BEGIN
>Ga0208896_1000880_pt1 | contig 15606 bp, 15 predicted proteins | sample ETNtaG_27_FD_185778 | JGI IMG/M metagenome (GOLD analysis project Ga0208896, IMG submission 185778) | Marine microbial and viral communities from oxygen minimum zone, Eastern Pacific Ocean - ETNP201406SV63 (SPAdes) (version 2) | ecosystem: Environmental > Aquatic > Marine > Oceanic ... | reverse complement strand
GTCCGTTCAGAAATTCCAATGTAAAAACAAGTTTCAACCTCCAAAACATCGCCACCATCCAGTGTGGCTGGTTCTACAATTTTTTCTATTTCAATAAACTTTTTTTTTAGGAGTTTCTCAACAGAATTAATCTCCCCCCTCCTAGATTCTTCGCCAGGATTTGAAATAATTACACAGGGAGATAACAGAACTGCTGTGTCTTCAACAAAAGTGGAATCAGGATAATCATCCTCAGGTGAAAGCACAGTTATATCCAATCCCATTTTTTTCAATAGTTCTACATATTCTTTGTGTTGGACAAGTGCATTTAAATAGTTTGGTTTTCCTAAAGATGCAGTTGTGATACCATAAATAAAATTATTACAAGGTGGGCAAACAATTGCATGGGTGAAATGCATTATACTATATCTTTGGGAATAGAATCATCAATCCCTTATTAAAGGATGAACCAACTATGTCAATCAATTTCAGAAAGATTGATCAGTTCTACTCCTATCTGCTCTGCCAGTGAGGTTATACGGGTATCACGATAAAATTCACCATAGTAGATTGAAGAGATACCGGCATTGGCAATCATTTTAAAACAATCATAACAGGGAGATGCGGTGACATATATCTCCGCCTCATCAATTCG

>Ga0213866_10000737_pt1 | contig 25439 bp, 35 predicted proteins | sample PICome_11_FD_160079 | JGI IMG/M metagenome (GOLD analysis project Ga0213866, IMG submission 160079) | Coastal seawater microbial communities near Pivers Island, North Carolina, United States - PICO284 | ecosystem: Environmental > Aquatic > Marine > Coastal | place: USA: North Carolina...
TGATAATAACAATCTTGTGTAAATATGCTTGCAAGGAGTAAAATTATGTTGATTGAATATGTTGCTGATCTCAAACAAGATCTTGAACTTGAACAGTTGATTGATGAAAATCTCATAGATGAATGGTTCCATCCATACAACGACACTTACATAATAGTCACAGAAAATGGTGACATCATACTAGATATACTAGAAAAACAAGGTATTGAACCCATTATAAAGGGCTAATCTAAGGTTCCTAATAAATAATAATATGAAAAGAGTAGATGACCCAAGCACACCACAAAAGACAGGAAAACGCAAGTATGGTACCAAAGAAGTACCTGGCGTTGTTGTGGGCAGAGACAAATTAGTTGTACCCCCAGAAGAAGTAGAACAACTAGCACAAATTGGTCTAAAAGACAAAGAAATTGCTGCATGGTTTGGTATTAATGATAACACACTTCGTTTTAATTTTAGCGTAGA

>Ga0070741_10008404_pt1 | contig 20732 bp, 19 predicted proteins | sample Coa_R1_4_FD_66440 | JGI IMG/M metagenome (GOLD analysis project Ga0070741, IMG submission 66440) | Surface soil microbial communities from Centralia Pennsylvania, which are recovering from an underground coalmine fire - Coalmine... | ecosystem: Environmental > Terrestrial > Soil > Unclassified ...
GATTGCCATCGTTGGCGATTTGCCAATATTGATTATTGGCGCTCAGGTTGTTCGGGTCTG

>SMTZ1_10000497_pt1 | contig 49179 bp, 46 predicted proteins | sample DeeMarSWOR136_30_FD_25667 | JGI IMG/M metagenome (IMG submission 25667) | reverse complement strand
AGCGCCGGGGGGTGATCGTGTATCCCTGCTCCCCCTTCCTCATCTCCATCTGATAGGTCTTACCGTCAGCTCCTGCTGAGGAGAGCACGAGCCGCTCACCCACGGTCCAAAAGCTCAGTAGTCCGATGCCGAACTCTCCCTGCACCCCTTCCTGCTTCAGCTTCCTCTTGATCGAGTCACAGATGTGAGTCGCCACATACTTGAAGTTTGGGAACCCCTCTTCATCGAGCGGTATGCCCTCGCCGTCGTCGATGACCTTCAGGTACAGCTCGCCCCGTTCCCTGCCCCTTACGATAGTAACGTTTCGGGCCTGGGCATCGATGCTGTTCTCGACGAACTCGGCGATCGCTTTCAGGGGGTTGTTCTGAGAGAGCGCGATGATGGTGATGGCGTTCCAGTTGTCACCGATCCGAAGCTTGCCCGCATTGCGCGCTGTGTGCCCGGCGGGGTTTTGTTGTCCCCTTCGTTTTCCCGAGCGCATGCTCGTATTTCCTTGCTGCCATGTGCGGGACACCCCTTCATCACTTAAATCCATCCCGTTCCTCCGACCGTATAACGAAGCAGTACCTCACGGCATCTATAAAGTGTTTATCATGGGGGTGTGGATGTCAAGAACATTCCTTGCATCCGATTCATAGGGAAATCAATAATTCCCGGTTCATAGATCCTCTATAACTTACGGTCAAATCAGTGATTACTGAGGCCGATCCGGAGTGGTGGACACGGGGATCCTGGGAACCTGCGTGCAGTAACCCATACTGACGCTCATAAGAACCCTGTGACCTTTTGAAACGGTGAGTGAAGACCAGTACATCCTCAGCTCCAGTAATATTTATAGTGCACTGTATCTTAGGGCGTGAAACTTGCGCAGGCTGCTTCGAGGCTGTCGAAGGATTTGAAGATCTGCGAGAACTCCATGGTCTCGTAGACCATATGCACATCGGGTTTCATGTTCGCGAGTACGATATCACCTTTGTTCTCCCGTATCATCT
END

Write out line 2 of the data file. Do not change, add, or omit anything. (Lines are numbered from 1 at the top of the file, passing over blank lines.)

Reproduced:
GTCCGTTCAGAAATTCCAATGTAAAAACAAGTTTCAACCTCCAAAACATCGCCACCATCCAGTGTGGCTGGTTCTACAATTTTTTCTATTTCAATAAACTTTTTTTTTAGGAGTTTCTCAACAGAATTAATCTCCCCCCTCCTAGATTCTTCGCCAGGATTTGAAATAATTACACAGGGAGATAACAGAACTGCTGTGTCTTCAACAAAAGTGGAATCAGGATAATCATCCTCAGGTGAAAGCACAGTTATATCCAATCCCATTTTTTTCAATAGTTCTACATATTCTTTGTGTTGGACAAGTGCATTTAAATAGTTTGGTTTTCCTAAAGATGCAGTTGTGATACCATAAATAAAATTATTACAAGGTGGGCAAACAATTGCATGGGTGAAATGCATTATACTATATCTTTGGGAATAGAATCATCAATCCCTTATTAAAGGATGAACCAACTATGTCAATCAATTTCAGAAAGATTGATCAGTTCTACTCCTATCTGCTCTGCCAGTGAGGTTATACGGGTATCACGATAAAATTCACCATAGTAGATTGAAGAGATACCGGCATTGGCAATCATTTTAAAACAATCATAACAGGGAGATGCGGTGACATATATCTCCGCCTCATCAATTCG